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Lundi, 07 Novembre 2011 05:00

Staring Down a Rogue Bus: An Introduction to 'Crowd Control'

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Staring Down a Rogue Bus: An Introduction to 'Crowd Control'

Occupy Oakland protesters rally in front of the State of California building Wednesday, Nov. 2, 2011, in Oakland, Calif. Oakland's citywide general strike, a hastily planned and ambitious action called by Occupy protesters a day after police forcibly removed their City Hall encampment last week, shut down the Port of Oakland.

On Wednesday afternoon, as my wife and son and I were walking to Occupy Oakland, we saw a bicycle get hit by a bus. The biker wasn’t hit hard, and he didn’t seem hurt.

But we stopped to help him out, in part because the same bus had borne down on us, too, while we’d been walking through the crosswalk. It was one of those classic muscle plays by a driver, intimidating pedestrians and bikes into yielding the right of way. After he hit the bike, the driver tried to pull away — we had to stand in front, the biker and I, to keep him from fleeing the scene. The biker called the police but they never showed.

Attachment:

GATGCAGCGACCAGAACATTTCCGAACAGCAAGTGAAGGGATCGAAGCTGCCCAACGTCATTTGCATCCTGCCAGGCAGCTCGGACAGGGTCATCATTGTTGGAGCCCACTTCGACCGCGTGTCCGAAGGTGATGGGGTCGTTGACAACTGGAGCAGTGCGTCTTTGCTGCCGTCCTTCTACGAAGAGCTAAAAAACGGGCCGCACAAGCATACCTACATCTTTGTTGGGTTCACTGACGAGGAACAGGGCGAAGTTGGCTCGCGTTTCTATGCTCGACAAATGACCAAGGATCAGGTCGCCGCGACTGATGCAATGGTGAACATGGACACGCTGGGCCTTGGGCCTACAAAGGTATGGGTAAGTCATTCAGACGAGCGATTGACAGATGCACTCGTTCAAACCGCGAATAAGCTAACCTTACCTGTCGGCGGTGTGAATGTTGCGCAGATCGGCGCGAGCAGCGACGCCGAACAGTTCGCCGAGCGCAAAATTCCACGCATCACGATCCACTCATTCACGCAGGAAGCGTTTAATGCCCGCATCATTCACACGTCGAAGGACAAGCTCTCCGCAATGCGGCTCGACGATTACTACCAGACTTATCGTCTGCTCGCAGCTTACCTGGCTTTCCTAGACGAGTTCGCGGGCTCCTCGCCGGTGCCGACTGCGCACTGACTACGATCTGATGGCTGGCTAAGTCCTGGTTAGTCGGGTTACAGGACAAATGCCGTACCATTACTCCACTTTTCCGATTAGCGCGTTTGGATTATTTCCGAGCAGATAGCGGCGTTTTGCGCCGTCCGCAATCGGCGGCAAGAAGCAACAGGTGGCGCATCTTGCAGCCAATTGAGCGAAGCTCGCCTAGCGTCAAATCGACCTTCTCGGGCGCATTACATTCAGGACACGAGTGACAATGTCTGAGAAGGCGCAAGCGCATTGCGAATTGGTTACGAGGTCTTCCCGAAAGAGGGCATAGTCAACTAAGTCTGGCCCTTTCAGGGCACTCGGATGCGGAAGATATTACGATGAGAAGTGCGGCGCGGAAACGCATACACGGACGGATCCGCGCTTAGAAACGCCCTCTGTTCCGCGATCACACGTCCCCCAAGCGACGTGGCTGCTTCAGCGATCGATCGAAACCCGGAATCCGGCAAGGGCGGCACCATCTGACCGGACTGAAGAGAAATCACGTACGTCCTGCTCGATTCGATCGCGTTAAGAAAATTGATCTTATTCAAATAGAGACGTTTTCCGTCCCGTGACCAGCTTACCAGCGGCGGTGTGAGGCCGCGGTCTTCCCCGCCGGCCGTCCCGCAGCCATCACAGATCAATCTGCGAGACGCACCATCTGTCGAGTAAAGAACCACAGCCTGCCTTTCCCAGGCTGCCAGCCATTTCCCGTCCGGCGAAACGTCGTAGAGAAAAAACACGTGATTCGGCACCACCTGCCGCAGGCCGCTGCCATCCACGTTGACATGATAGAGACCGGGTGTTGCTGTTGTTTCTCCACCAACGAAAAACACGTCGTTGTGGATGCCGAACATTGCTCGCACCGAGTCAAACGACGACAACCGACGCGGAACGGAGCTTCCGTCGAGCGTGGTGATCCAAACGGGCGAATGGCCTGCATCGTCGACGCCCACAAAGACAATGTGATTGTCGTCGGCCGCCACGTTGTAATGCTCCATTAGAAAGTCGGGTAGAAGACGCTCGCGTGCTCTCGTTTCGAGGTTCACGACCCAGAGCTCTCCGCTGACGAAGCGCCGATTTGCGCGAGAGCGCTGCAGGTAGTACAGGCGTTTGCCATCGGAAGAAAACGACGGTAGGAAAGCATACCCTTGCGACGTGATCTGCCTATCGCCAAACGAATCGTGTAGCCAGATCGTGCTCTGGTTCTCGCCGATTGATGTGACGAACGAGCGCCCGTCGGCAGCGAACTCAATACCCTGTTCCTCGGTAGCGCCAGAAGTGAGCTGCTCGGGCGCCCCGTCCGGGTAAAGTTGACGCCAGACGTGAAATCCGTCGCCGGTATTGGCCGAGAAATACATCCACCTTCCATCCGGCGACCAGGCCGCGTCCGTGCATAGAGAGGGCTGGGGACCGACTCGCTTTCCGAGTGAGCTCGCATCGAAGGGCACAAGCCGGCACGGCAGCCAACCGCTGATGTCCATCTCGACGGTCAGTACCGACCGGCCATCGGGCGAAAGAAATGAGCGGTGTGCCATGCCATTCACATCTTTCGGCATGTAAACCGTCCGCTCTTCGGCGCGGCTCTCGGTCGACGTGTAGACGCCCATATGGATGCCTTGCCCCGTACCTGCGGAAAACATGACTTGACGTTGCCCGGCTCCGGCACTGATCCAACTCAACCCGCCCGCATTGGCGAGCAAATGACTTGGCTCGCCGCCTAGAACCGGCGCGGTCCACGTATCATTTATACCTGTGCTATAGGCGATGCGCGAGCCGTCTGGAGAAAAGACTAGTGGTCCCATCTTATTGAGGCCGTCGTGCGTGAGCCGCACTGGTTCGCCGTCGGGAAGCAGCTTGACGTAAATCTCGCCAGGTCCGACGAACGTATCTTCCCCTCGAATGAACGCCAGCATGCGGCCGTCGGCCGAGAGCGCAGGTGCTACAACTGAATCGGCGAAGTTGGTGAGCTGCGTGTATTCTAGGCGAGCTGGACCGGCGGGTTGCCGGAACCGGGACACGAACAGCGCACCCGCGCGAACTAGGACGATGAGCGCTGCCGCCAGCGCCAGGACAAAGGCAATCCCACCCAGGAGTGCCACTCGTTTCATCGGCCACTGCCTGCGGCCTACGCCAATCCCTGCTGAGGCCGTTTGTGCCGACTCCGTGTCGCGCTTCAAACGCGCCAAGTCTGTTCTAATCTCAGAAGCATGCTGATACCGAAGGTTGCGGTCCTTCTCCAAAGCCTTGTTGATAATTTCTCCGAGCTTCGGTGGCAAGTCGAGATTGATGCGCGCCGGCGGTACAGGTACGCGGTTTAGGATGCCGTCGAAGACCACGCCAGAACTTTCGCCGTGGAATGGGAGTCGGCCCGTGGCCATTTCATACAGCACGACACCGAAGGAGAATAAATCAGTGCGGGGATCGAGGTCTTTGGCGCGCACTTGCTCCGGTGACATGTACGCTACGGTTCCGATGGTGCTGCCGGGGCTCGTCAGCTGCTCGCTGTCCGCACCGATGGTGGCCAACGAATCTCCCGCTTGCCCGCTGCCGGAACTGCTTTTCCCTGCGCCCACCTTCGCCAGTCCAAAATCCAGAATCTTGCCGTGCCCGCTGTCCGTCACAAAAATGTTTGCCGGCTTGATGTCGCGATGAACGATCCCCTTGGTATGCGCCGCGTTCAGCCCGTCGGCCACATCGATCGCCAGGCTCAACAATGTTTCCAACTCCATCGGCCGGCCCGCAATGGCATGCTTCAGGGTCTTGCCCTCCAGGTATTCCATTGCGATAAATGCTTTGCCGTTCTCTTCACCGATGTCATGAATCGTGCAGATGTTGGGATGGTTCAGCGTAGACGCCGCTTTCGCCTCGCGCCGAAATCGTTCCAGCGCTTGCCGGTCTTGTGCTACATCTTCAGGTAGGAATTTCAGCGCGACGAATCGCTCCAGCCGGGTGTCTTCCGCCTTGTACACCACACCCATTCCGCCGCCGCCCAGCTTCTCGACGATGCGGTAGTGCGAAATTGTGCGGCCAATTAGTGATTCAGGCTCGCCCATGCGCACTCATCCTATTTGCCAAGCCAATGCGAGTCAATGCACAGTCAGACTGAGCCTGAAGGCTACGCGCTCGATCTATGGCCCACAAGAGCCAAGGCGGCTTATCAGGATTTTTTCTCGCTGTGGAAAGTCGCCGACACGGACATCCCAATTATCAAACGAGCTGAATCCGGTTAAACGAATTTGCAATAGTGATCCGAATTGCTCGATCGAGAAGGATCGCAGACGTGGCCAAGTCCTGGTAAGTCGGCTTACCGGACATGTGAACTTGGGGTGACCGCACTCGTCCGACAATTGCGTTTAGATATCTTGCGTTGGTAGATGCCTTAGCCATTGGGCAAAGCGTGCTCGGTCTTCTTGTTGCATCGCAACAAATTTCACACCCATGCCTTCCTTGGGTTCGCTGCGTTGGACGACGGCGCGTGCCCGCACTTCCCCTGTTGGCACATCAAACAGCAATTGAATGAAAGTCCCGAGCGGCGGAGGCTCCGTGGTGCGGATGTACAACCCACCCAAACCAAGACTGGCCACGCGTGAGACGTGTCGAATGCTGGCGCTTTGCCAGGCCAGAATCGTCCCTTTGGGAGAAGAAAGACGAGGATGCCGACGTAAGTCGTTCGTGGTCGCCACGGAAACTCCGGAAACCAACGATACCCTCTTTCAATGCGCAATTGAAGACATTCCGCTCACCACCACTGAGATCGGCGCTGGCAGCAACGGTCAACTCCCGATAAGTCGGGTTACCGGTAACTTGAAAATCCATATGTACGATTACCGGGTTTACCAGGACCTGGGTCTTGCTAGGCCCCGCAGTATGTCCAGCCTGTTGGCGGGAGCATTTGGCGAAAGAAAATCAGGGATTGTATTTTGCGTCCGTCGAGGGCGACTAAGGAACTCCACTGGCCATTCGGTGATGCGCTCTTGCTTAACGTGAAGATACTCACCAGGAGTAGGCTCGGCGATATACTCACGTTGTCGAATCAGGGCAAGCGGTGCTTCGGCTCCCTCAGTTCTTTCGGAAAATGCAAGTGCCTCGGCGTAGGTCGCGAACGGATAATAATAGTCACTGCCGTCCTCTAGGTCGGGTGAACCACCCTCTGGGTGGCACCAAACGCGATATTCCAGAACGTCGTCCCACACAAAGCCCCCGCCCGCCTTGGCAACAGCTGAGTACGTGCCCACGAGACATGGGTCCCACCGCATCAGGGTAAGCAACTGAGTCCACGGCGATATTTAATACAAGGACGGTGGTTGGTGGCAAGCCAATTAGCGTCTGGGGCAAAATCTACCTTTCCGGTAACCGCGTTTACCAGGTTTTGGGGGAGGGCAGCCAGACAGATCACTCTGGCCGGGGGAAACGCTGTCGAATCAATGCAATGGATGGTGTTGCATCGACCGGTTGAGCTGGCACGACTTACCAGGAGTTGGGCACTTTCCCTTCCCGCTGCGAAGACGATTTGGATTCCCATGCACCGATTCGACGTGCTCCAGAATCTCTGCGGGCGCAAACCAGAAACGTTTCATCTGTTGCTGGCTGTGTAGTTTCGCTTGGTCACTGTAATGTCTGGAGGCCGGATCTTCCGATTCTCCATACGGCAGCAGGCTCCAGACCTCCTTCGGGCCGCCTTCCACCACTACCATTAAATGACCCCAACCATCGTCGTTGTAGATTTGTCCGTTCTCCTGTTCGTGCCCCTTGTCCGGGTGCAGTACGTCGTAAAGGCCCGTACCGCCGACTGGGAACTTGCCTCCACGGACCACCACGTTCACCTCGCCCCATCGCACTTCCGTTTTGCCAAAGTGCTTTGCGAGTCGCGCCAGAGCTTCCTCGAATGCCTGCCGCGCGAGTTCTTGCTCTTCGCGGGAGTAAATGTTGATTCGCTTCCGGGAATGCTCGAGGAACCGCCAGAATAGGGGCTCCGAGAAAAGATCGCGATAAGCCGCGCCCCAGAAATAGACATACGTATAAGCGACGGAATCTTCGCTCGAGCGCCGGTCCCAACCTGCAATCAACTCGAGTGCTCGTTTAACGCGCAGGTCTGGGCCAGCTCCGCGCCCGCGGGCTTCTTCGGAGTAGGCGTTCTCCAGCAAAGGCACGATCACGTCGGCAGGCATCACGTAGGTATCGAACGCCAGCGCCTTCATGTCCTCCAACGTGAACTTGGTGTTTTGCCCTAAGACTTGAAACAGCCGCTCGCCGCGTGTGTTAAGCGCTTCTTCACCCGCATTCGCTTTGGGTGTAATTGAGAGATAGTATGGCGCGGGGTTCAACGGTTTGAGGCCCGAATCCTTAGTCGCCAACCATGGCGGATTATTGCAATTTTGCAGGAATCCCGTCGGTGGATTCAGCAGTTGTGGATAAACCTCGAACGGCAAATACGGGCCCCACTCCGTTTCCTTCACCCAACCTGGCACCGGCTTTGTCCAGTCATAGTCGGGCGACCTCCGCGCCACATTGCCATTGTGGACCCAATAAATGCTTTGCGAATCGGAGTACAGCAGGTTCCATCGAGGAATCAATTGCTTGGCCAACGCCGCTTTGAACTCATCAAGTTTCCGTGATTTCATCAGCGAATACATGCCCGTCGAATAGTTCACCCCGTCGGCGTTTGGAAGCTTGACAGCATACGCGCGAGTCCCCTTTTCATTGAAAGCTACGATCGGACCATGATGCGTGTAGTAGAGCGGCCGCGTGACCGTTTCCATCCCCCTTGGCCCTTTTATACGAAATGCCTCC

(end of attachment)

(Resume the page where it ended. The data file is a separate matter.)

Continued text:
It became an uncomfortable stalemate. But there was no question about our course of action. We were standing in front of that bus. We weren’t going to let it leave.

Soon, some Occupy protesters intervened — on behalf of the bus. Turns out, the bus was headed to shuttle activists to the port. It was the last in a convoy of charter buses, and none would leave until all the rest could follow, including this one. Eventually, the protesters convinced the biker to let the bus go. He and I had been a crowd of two; but when our crowd got bigger, the perspective changed, and a different group identity formed.

For a feature story in Wired’s January 2012 issue, I’ve spent the past few months thinking about the nature of physical crowds in the digital age. In this series of posts, called “Crowd Control,” I’ll be semi-regularly posting some of my research and observations. Surveying social science on the subject, most of the interesting questions boil down, fundamentally, to this one: *Who* do we become, collectively, when we come together?

As my own, modest example shows, these questions are fundamentally about identity — who (in the moment) is “us,” and what do we think is right? The constantly shifting nature of this question is a large part of why crowd events are hard to understand, and even hard to describe.

Think about that Wednesday in Oakland. In the afternoon, a giant, peaceful crowd of people — including my family and me — marched from downtown Oakland to the city’s port. The mood was relaxed, convivial, almost carnivalesque.

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